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Aberdeenshire pharmacist explains everything you need to know about hay fever

Everything you need to know about tackling your hay fever this Spring.
Everything you need to know about tackling your hay fever this Spring.

With longer days and spells of weather good weather, many of us will be heading out to make the most of the sunshine.

However, warmer temperatures also mean the beginning of hay fever season.

Often those affected will experience sneezing, itchy eyes and a runny nose.

But you don’t have to wait to see your GP to get relief right away.

Pharmacist John Fowlie, of Newtonhill Pharmacy, has advised ways to manage your flare-ups at the first sign.

What is hay fever?

Hay fever is a common allergic condition that affects up to one in five people at some point in their life.

People tend to suffer at different times of the year, depending on which pollen they’re allergic to.

Different kinds of pollen affect people at varying times of the year.

According to the Met Office, pollen season can start as early as January and end as late as November.

In the UK, tree pollen occurs typically from late March to mid-May. Meanwhile, grass lasts from mid-May until July, and weed pollen covers the end of June to September.

“People’s symptoms might change over time,” Mr Fowlie said.

“Usually, people who have hay fever know best themselves when they’re going to have an issue.”

Many people find their symptoms improve as they get older.

Around half of people report some improvement in symptoms after several years.

Symptoms disappear completely in around 10-20% of people.

How can you treat it?

If your nose is running all the time, or your eyes are irritated, itchy and streaming – you might be experiencing the symptoms of hay fever.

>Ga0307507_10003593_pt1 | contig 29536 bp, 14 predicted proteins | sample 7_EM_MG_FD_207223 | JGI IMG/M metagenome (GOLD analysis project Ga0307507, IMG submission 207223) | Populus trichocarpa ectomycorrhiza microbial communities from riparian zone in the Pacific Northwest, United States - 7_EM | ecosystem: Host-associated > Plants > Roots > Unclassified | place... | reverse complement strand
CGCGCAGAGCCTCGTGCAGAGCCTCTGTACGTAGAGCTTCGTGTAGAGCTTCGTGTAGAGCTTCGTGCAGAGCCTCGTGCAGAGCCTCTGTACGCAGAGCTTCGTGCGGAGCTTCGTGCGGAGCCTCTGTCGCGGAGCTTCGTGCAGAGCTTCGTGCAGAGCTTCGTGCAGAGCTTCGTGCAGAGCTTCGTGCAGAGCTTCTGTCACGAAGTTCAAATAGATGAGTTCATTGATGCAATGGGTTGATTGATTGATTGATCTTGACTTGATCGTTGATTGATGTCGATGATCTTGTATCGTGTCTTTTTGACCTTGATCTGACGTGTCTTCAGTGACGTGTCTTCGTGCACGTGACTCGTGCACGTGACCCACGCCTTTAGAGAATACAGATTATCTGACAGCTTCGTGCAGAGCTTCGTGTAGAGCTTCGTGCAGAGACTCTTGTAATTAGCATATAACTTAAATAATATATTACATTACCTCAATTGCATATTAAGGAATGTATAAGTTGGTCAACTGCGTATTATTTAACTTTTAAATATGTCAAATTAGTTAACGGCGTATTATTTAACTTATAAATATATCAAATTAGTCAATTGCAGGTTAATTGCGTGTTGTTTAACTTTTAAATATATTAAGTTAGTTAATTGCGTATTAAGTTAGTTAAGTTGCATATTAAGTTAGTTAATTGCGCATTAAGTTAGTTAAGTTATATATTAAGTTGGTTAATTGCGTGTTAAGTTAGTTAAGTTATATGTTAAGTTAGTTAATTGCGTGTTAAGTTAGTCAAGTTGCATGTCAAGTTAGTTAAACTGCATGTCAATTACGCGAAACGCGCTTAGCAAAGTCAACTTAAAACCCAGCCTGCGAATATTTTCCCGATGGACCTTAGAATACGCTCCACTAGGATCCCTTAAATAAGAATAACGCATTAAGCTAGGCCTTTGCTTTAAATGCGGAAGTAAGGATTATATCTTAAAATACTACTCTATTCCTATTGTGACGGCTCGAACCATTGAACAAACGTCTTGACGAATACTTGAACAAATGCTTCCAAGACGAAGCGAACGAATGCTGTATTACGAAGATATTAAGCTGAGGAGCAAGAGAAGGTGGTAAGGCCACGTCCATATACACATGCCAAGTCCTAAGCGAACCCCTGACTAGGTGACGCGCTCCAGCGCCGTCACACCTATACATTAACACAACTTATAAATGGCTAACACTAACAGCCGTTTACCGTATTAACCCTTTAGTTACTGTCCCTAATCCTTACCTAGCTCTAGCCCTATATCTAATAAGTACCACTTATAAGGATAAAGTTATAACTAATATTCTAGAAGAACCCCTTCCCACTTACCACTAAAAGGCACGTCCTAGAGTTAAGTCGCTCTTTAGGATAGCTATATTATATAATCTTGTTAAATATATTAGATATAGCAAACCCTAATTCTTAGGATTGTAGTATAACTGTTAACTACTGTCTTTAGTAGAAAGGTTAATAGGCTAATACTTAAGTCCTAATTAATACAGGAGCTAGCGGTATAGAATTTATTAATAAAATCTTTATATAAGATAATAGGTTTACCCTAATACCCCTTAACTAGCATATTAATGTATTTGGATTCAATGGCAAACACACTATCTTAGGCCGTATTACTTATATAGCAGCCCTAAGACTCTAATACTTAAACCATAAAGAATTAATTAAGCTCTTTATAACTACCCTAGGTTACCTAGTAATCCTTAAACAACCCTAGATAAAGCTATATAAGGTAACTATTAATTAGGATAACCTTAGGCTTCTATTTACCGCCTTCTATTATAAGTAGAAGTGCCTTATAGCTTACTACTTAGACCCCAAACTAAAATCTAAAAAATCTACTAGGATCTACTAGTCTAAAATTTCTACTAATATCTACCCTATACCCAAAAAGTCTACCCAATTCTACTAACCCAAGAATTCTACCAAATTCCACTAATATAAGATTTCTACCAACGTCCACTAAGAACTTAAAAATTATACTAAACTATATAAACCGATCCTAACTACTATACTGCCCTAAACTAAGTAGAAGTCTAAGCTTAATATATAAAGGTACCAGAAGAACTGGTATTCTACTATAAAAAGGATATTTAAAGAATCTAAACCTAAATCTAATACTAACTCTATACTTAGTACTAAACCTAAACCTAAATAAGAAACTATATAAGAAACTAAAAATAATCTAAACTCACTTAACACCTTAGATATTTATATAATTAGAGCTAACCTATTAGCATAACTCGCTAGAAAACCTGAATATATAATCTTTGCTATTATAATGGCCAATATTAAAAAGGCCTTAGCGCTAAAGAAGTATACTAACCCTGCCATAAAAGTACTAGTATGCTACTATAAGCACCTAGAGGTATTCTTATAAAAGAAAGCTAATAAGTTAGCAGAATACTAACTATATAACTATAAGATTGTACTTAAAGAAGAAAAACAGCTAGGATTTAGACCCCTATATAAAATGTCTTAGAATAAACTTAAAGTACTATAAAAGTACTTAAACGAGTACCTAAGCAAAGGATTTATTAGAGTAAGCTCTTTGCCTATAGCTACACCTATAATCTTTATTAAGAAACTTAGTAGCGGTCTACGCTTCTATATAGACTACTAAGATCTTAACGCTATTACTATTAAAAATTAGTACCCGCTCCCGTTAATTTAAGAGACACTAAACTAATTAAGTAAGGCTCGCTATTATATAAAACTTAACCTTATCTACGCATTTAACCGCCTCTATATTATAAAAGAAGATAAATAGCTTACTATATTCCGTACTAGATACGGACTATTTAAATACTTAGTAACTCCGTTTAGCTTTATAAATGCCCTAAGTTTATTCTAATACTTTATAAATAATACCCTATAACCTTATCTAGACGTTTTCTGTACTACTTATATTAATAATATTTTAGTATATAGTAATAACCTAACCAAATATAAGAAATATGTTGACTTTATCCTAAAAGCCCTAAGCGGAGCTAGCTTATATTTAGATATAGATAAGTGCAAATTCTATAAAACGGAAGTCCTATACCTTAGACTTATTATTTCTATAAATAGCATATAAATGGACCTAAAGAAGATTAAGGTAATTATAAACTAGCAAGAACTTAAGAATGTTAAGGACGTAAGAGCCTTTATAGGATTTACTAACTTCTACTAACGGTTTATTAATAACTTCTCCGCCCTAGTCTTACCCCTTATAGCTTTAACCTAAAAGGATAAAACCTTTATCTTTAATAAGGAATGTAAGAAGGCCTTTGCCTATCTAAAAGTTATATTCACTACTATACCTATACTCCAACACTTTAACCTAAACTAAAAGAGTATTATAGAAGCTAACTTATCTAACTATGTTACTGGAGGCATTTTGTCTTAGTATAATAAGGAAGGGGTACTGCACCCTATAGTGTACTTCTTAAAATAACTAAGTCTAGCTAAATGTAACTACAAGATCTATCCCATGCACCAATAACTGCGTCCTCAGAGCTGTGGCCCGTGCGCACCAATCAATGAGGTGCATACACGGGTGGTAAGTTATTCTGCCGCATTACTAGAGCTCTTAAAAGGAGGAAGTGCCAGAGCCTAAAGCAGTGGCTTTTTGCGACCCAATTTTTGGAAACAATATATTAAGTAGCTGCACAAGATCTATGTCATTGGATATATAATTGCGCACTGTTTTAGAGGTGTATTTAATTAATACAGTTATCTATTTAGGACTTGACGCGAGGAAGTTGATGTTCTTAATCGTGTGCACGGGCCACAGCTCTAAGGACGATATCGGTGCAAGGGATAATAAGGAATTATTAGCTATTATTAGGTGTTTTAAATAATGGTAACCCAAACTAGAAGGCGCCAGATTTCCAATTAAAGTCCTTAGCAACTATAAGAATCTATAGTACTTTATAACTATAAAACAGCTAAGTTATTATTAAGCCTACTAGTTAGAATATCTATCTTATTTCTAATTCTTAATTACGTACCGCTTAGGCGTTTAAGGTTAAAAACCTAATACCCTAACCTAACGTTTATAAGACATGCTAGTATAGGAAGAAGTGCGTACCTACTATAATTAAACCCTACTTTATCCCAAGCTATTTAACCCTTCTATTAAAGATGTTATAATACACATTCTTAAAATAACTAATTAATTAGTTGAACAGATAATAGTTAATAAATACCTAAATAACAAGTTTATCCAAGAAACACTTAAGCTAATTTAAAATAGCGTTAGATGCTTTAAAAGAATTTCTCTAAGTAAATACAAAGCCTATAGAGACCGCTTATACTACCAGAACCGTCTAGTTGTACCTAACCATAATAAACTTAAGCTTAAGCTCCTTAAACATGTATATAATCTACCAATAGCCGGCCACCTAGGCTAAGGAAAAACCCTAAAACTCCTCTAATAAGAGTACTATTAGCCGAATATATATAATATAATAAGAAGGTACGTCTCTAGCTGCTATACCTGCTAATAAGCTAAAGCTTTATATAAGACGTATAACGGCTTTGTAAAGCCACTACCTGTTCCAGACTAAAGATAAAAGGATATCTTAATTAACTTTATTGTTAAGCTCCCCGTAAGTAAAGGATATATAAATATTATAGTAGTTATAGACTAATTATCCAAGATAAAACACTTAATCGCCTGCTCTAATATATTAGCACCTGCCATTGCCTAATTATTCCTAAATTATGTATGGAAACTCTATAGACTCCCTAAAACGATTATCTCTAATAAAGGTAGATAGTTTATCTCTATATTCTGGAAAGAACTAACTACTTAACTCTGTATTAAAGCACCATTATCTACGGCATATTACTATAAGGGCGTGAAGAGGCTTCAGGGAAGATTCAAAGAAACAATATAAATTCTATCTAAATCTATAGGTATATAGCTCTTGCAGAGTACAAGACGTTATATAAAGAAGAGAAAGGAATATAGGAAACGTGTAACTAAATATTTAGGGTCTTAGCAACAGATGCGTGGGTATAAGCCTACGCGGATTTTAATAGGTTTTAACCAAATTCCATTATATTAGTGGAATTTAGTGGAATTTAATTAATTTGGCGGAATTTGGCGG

“For most patients, we have antihistamine tablets. There are various different tablets you can buy over the counter,” he added.

“You can also get then prescribed in the pharmacy or through a prescription from your GP.”

Mr Fowlie said finding the tablets that are effective for controlling your symptoms is key.

Other products available can be used alongside the tablets, depending on the patient’s symptoms, such as eye drops to tackle irritated and streaming eyes or nasal sprays.

Hay fever is often genetically linked.

“What we find quite often is we’ll get people coming in with children who have never had it before,” Mr Fowlie explained.

“ For children, there’s over the counter liquid medicines that they can take. They can quite often help with that as well.

“You’ll usually find there’s a genetic link. So, if one of their parents suffers from hay fever, there’s a fair chance the children might suffer as well.”

Simple steps to combat hay fever: Check the pollen count and change your clothes

You can manage hay fever symptoms by taking preventative steps.

Before heading out the door, the Met Office gives a daily indication of what the pollen count in your area will be like for the day.

Changing your clothes and taking a shower once you’ve returned home can prevent bringing the irritants indoors.

The NHS also recommends applying a small amount of Vaseline (petroleum gel) to the nasal openings to trap pollen grains.

Checking the pollen count ahead of leaving the house can give you a heads up to take your tablets.

“You don’t want hay fever to rule your life, as such, and say ‘I’m not going out today’,” Mr Fowlie said.

“But it can make you aware to take your tablets if you know you’re going to suffer.”

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